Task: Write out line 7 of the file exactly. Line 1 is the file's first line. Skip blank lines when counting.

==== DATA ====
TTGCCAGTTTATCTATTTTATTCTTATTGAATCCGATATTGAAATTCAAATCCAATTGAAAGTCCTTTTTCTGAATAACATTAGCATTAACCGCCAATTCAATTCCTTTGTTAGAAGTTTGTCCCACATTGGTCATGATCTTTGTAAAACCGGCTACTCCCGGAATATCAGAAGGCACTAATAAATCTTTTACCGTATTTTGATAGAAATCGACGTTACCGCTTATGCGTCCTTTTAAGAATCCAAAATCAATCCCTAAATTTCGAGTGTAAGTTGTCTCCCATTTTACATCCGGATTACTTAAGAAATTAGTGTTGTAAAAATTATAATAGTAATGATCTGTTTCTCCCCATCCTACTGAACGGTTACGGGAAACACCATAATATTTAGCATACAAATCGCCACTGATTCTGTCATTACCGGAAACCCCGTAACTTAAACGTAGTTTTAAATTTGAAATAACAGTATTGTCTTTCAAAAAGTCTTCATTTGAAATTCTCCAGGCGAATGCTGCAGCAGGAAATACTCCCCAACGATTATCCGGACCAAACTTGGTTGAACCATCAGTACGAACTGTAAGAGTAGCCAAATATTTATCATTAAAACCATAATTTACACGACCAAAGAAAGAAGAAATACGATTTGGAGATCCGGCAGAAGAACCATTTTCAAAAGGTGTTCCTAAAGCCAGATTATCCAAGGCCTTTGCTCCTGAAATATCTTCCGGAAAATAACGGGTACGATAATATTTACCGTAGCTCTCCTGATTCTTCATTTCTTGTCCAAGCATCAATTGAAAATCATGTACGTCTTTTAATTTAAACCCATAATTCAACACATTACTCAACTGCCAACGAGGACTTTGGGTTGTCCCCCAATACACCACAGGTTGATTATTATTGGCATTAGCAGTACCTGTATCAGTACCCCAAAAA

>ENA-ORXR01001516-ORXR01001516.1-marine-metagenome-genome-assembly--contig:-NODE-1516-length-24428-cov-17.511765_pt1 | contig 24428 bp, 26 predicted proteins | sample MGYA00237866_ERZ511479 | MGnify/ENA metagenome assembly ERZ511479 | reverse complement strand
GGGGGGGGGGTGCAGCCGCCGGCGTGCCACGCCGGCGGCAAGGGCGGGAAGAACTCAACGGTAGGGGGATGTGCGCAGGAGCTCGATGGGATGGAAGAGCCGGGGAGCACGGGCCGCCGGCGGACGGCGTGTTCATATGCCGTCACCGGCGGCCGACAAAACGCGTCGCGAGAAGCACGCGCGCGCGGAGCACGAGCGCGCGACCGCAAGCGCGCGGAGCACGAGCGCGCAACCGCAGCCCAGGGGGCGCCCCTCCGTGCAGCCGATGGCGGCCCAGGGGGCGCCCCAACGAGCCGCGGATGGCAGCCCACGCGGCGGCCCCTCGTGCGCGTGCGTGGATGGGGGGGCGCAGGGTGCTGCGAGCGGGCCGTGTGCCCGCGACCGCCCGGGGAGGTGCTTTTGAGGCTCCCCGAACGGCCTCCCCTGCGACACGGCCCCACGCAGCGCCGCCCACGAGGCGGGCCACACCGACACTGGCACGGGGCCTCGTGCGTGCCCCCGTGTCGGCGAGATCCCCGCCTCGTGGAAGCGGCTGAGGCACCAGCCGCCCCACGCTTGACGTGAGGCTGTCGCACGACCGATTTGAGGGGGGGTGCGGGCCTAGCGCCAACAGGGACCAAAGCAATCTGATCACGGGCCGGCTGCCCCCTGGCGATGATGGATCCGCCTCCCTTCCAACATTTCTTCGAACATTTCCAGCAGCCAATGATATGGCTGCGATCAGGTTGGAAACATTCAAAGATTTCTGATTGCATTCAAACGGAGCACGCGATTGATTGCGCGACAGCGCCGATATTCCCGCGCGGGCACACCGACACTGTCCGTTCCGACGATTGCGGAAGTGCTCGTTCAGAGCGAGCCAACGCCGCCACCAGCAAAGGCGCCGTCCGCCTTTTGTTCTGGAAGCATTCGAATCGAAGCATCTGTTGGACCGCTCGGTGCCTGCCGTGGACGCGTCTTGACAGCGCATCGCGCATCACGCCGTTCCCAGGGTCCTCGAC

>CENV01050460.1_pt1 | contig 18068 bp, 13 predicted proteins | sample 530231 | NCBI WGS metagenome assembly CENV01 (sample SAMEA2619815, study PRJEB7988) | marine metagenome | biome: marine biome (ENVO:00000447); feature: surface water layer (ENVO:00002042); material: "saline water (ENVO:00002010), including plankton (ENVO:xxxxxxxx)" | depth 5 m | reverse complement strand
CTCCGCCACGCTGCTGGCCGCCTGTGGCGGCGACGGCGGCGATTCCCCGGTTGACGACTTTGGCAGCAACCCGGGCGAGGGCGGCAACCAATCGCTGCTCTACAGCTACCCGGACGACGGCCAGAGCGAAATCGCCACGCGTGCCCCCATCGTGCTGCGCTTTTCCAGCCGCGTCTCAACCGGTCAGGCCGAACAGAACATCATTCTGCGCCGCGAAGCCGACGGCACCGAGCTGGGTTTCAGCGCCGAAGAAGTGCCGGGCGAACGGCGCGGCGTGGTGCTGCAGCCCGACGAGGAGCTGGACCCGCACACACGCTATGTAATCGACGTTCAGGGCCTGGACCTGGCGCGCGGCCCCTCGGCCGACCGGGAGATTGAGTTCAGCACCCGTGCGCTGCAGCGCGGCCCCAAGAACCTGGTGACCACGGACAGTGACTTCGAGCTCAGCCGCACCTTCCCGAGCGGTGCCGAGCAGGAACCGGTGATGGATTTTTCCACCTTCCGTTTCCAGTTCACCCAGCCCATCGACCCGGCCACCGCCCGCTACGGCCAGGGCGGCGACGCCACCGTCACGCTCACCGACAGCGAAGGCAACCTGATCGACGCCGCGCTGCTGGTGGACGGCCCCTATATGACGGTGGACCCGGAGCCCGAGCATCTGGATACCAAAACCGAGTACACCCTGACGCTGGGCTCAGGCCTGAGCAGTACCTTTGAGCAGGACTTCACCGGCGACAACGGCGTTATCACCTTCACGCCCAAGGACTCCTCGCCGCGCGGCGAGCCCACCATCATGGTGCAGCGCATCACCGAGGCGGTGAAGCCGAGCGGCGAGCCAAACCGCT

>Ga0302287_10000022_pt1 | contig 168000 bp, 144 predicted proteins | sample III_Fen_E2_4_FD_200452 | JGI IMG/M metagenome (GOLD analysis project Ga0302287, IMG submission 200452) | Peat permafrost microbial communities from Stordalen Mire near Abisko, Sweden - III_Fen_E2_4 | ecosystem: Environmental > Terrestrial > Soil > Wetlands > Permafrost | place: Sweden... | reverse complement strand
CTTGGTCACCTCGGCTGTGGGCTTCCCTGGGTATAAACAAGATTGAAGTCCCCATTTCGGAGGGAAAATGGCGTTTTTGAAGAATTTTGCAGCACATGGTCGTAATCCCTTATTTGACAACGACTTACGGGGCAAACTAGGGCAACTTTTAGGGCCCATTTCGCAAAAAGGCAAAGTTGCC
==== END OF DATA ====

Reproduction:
CTTGGTCACCTCGGCTGTGGGCTTCCCTGGGTATAAACAAGATTGAAGTCCCCATTTCGGAGGGAAAATGGCGTTTTTGAAGAATTTTGCAGCACATGGTCGTAATCCCTTATTTGACAACGACTTACGGGGCAAACTAGGGCAACTTTTAGGGCCCATTTCGCAAAAAGGCAAAGTTGCC